The Wall Street Journal tears into Barack Obama in a lead editorial this morning for his hypocritical standards on the housing crisis. After yesterday’s performance by Obama in which he declared that Jim Johnson didn’t work for him and that he had no obligation to vet the vetters, the Journal wonders what responsibilities Obama thinks the presidency entails. The editors also wonder what happened to Obama’s pledge of a new kind of clean politics, and the change he would bring to DC:
Barack Obama may have come up with a creative way to solve the housing recession: Let everyone buy property at a discount the way he did from Tony Rezko, and give everyone in America a discount mortgage the way Angelo Mozilo of Countrywide did for Fannie Mae’s Jim Johnson. Team Obama’s real estate and mortgage transactions are certainly a change from business as usual. They suggest old-fashioned back-scratching below even current Beltway standards.
A former CEO of mortgage financing giant Fannie Mae, Mr. Johnson is now vetting Vice Presidential candidates for Mr. Obama. But he is also a textbook case for poor disclosure as regulators sifted through the wreckage of Fannie’s $10 billion accounting scandal. Despite an exhaustive federal inquiry, Mr. Johnson managed to avoid disclosing one very special perk: below-market interest-rate mortgages from Countrywide Financial, arranged by Countrywide CEO Angelo Mozilo. Journal reporters Glenn Simpson and James Hagerty broke the story this weekend.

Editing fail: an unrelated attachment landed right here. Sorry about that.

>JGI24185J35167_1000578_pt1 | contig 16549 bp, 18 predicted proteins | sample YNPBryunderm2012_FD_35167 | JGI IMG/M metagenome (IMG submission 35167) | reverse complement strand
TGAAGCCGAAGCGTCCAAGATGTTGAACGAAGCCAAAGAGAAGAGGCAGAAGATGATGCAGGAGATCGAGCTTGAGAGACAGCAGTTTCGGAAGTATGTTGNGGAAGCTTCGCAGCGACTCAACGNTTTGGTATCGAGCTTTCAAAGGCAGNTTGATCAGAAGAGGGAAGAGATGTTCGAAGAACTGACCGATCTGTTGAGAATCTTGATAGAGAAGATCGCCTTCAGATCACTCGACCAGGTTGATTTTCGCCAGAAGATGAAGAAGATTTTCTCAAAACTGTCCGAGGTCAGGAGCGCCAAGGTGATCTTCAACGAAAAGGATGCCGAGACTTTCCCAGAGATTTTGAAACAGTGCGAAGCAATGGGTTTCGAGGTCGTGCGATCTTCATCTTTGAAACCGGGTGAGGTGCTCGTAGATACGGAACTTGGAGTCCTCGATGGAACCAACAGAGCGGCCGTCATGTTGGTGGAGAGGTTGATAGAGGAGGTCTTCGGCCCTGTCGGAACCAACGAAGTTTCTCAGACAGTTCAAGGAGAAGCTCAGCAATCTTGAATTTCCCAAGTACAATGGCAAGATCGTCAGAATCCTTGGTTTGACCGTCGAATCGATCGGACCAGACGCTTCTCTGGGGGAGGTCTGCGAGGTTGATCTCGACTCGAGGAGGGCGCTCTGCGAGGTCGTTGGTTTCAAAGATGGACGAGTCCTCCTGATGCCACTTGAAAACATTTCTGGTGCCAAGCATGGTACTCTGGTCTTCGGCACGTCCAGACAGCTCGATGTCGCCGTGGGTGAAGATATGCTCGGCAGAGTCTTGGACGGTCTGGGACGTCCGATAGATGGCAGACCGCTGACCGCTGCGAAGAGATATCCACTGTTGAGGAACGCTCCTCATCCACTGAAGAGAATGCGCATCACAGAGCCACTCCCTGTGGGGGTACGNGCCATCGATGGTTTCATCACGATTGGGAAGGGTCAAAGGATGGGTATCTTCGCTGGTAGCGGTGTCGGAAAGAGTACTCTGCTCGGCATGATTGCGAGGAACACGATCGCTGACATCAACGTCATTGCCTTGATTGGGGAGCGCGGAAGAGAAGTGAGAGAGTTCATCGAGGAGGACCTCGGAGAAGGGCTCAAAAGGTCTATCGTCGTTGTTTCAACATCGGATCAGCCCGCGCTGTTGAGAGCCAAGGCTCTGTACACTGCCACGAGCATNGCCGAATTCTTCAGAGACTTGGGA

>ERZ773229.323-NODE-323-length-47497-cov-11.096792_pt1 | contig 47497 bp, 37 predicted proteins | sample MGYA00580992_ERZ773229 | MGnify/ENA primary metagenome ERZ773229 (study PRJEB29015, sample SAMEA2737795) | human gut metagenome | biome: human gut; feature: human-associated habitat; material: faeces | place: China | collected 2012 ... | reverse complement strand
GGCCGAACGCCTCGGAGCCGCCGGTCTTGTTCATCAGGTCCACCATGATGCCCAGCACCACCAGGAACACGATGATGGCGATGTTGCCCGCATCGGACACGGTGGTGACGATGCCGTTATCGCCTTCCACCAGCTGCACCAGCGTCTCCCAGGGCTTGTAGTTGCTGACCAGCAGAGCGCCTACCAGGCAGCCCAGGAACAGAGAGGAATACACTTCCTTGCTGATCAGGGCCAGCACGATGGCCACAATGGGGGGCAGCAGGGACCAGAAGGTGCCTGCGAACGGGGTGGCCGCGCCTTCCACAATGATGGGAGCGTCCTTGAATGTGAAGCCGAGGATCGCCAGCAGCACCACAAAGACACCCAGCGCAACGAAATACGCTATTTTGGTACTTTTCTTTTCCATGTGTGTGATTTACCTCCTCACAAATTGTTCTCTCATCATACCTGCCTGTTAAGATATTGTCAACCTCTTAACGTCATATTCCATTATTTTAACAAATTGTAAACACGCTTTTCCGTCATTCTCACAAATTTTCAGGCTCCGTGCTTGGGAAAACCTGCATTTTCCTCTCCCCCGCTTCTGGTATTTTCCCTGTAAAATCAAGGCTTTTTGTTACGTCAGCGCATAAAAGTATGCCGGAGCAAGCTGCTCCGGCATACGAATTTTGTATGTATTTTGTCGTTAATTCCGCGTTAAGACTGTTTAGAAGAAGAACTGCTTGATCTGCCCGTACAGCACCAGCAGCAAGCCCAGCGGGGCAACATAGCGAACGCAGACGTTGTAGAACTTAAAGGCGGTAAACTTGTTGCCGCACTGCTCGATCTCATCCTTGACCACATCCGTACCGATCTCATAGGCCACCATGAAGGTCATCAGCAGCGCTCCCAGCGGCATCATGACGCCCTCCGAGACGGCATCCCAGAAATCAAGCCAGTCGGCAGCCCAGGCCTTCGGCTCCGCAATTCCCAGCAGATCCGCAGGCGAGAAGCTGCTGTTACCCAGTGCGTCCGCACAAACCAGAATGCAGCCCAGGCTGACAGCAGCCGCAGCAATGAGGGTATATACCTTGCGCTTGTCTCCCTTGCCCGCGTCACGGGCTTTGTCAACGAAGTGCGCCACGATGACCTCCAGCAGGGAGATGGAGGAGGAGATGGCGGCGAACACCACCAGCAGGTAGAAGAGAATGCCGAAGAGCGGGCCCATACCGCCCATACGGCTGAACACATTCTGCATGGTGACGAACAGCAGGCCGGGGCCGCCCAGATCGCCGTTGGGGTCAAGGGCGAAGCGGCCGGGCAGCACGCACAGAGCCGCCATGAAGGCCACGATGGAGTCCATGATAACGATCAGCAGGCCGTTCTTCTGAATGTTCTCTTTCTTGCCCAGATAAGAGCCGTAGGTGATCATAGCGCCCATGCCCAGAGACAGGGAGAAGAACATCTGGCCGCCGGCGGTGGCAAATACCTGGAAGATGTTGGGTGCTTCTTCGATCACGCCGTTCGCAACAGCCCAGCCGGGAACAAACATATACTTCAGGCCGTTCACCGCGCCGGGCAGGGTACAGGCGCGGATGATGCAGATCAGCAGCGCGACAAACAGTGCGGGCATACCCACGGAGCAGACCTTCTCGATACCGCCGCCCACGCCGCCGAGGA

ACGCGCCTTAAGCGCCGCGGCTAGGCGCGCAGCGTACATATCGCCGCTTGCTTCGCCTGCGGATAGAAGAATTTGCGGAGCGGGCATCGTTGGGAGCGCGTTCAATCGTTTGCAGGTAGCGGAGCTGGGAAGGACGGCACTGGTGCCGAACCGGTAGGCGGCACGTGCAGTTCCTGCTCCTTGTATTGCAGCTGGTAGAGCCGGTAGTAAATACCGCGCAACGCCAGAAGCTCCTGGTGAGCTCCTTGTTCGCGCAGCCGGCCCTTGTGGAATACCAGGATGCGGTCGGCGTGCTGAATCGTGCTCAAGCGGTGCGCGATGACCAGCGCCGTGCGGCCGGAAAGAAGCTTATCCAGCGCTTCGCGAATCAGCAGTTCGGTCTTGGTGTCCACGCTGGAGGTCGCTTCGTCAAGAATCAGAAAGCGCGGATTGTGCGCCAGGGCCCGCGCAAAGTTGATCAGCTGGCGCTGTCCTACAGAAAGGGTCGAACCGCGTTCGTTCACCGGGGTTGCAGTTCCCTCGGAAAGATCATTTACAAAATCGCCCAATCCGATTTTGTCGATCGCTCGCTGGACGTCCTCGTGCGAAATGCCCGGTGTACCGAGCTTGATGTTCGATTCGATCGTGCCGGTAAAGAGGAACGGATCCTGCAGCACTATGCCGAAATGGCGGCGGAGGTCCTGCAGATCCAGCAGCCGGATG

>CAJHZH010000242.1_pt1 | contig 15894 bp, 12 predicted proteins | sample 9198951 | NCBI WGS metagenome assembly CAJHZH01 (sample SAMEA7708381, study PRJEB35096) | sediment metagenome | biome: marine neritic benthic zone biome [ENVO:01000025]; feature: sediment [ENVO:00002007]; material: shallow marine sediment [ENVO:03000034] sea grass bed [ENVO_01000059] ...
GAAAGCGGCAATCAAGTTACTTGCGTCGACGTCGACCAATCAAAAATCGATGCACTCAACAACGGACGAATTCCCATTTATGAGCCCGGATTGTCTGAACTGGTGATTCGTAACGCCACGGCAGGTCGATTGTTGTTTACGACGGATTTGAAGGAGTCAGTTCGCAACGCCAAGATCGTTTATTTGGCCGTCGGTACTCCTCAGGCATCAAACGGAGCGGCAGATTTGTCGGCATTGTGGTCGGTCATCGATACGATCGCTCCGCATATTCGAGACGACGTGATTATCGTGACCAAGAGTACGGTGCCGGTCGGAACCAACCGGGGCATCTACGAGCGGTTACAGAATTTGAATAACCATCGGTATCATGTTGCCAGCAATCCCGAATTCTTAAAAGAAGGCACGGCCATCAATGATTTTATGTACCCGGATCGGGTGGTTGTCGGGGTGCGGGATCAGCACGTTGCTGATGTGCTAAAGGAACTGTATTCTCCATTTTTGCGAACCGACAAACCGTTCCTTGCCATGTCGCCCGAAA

Fannie Mae tells us that Mr. Johnson did not inform the company’s board of these sweetheart mortgage deals, nor did his CEO successor Franklin Raines, who also received such loans. We can understand why. Fannie bought mortgages from loan originator Countrywide, and then packaged them into securities for sale or kept the loans and profited from the interest. Mr. Mozilo told Dow Jones in 1995 that he was “working very closely . . . with Jim Johnson of Fannie Mae to come up with a rational method of making the process more efficient by the use of credit scoring.”
Since Fannie was buying Countrywide’s loans, under terms set by Mr. Johnson and later Mr. Raines – or by people in their employ – the fact that Fannie’s CEO had a separate personal financial relationship with Countrywide was an obvious conflict of interest. The company’s code of conduct required prior approval of such arrangements. Neither Mr. Johnson nor Mr. Raines sought such approval, according to Fannie.
The choice of running mate is the most important decision a nominee must make, and the manner in which that decision is made (and the choice itself) speaks volumes about the candidate. Unlike Barack Obama’s very strange declaration yesterday, it is hardly “tangential” to the campaign, but goes to the judgment and responsibility of the nominee. His selection of advisers also demonstrates the candidate’s judgment, and picking a longtime party fixer with serious ethical issues doesn’t portend a housecleaning for DC but a corrupt administration, and possibly a President who is more front man than leader.
Johnson’s selection shows a tremendous amount of hypocrisy as well. Countrywide got used as a punching bag by Obama himself on the campaign trail. Selecting Johnson gives us one of two conclusions: either Obama lied about his anger over Countrywide and used it for just another populist red flag, or he didn’t bother to check Johnson out at all. If the latter, what does that say about who a President Obama would appoint to other important posts, and how those appointments would get made?
Obama doesn’t need to hire vetters to vet the vetters. He needs to take responsibility for his own appointments. If he can’t do that, what business does he have in the Oval Office — and who would really be running the White House in an Obama administration if he shrugs off even this basic responsibility?
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